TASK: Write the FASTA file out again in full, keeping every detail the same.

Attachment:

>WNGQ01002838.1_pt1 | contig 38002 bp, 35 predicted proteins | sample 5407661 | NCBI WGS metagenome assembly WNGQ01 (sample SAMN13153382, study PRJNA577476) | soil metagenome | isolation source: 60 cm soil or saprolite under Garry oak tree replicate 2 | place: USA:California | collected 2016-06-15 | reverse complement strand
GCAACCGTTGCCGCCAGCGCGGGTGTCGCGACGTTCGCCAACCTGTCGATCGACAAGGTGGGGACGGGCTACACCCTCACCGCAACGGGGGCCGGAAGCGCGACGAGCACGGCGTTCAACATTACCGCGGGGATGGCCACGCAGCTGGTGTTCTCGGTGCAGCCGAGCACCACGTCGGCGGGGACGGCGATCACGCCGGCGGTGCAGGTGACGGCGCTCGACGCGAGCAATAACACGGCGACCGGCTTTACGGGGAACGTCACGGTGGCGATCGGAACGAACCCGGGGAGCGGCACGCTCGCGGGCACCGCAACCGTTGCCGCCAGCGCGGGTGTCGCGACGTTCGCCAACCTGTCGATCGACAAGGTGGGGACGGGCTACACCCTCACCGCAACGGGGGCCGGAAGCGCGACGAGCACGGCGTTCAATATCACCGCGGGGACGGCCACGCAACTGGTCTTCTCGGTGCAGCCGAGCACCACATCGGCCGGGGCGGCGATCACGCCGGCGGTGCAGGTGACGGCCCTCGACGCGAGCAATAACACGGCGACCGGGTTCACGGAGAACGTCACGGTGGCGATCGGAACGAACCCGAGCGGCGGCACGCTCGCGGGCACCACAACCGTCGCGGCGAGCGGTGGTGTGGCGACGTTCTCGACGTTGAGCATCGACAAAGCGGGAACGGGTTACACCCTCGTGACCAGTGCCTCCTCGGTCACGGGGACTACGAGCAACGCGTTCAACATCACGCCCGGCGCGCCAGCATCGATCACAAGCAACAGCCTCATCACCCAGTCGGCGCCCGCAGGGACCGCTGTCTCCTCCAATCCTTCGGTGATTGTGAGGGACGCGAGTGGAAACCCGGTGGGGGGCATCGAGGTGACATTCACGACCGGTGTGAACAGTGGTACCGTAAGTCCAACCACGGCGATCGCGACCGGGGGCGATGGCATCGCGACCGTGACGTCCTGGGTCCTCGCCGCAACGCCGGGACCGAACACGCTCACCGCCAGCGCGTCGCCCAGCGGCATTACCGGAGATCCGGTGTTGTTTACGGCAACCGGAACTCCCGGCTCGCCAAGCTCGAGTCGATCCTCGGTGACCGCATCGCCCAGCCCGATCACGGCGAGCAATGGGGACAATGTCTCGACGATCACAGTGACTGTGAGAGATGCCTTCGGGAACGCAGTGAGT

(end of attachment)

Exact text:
>WNGQ01002838.1_pt1 | contig 38002 bp, 35 predicted proteins | sample 5407661 | NCBI WGS metagenome assembly WNGQ01 (sample SAMN13153382, study PRJNA577476) | soil metagenome | isolation source: 60 cm soil or saprolite under Garry oak tree replicate 2 | place: USA:California | collected 2016-06-15 | reverse complement strand
GCAACCGTTGCCGCCAGCGCGGGTGTCGCGACGTTCGCCAACCTGTCGATCGACAAGGTGGGGACGGGCTACACCCTCACCGCAACGGGGGCCGGAAGCGCGACGAGCACGGCGTTCAACATTACCGCGGGGATGGCCACGCAGCTGGTGTTCTCGGTGCAGCCGAGCACCACGTCGGCGGGGACGGCGATCACGCCGGCGGTGCAGGTGACGGCGCTCGACGCGAGCAATAACACGGCGACCGGCTTTACGGGGAACGTCACGGTGGCGATCGGAACGAACCCGGGGAGCGGCACGCTCGCGGGCACCGCAACCGTTGCCGCCAGCGCGGGTGTCGCGACGTTCGCCAACCTGTCGATCGACAAGGTGGGGACGGGCTACACCCTCACCGCAACGGGGGCCGGAAGCGCGACGAGCACGGCGTTCAATATCACCGCGGGGACGGCCACGCAACTGGTCTTCTCGGTGCAGCCGAGCACCACATCGGCCGGGGCGGCGATCACGCCGGCGGTGCAGGTGACGGCCCTCGACGCGAGCAATAACACGGCGACCGGGTTCACGGAGAACGTCACGGTGGCGATCGGAACGAACCCGAGCGGCGGCACGCTCGCGGGCACCACAACCGTCGCGGCGAGCGGTGGTGTGGCGACGTTCTCGACGTTGAGCATCGACAAAGCGGGAACGGGTTACACCCTCGTGACCAGTGCCTCCTCGGTCACGGGGACTACGAGCAACGCGTTCAACATCACGCCCGGCGCGCCAGCATCGATCACAAGCAACAGCCTCATCACCCAGTCGGCGCCCGCAGGGACCGCTGTCTCCTCCAATCCTTCGGTGATTGTGAGGGACGCGAGTGGAAACCCGGTGGGGGGCATCGAGGTGACATTCACGACCGGTGTGAACAGTGGTACCGTAAGTCCAACCACGGCGATCGCGACCGGGGGCGATGGCATCGCGACCGTGACGTCCTGGGTCCTCGCCGCAACGCCGGGACCGAACACGCTCACCGCCAGCGCGTCGCCCAGCGGCATTACCGGAGATCCGGTGTTGTTTACGGCAACCGGAACTCCCGGCTCGCCAAGCTCGAGTCGATCCTCGGTGACCGCATCGCCCAGCCCGATCACGGCGAGCAATGGGGACAATGTCTCGACGATCACAGTGACTGTGAGAGATGCCTTCGGGAACGCAGTGAGT